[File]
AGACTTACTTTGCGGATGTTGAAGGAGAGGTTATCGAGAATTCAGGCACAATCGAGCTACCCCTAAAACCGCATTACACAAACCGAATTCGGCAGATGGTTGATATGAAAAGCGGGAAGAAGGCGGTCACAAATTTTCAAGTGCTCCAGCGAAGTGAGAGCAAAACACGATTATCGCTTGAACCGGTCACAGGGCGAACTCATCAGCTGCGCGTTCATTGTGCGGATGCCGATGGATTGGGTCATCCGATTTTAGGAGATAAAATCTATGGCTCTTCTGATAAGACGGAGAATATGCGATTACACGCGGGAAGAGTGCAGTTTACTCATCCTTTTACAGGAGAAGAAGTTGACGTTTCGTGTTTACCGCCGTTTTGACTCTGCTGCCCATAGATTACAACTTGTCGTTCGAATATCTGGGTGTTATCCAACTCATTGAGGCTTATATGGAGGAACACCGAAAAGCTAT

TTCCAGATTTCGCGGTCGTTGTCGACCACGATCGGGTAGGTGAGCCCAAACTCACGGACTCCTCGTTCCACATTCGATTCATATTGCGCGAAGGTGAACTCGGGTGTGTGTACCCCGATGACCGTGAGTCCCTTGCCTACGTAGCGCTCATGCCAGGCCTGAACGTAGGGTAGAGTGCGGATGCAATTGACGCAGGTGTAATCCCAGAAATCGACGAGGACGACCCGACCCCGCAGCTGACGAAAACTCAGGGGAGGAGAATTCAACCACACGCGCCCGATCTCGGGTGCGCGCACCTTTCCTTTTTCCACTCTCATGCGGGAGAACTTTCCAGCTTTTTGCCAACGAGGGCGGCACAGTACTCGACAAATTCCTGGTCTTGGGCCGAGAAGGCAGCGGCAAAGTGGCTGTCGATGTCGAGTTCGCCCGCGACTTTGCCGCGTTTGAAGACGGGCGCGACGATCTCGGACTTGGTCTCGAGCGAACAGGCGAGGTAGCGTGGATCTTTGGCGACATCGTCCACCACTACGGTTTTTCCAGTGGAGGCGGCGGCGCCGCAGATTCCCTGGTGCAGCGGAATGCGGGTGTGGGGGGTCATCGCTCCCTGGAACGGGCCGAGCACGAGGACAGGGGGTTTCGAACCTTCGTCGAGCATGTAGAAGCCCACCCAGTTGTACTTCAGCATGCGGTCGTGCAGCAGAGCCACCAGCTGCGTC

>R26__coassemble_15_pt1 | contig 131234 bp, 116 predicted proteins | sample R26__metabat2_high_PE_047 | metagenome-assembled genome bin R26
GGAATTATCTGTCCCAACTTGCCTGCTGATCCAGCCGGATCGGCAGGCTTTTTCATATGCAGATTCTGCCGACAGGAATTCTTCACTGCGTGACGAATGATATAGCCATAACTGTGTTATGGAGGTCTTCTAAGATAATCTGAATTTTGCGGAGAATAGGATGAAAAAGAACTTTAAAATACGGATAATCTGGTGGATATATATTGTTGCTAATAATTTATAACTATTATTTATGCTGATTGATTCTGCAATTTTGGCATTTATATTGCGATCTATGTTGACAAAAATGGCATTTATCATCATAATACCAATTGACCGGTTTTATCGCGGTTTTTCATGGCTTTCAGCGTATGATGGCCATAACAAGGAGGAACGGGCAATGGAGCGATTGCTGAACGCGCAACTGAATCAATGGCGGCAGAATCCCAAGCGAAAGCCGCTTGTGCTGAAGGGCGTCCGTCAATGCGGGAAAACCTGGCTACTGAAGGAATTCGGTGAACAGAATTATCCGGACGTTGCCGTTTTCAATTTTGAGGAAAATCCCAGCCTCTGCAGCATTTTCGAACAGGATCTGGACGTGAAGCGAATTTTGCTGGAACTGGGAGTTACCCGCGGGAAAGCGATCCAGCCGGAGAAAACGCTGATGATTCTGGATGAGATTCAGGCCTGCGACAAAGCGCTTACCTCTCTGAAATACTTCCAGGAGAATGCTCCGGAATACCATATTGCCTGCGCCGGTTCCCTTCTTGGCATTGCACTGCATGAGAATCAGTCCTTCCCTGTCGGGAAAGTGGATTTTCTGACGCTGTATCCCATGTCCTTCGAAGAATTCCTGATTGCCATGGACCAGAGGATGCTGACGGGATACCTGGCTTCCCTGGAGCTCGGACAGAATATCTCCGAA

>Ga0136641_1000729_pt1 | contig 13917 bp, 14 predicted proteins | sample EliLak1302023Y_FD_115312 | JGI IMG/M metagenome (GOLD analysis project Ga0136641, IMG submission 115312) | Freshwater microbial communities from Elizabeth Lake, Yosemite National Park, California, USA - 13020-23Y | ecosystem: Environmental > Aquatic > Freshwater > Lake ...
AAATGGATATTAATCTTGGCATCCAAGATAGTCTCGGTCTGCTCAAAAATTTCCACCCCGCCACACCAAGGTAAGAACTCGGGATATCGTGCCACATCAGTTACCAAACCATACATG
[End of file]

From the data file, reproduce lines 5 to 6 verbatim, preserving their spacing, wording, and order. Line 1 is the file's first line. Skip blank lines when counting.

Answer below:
>Ga0136641_1000729_pt1 | contig 13917 bp, 14 predicted proteins | sample EliLak1302023Y_FD_115312 | JGI IMG/M metagenome (GOLD analysis project Ga0136641, IMG submission 115312) | Freshwater microbial communities from Elizabeth Lake, Yosemite National Park, California, USA - 13020-23Y | ecosystem: Environmental > Aquatic > Freshwater > Lake ...
AAATGGATATTAATCTTGGCATCCAAGATAGTCTCGGTCTGCTCAAAAATTTCCACCCCGCCACACCAAGGTAAGAACTCGGGATATCGTGCCACATCAGTTACCAAACCATACATG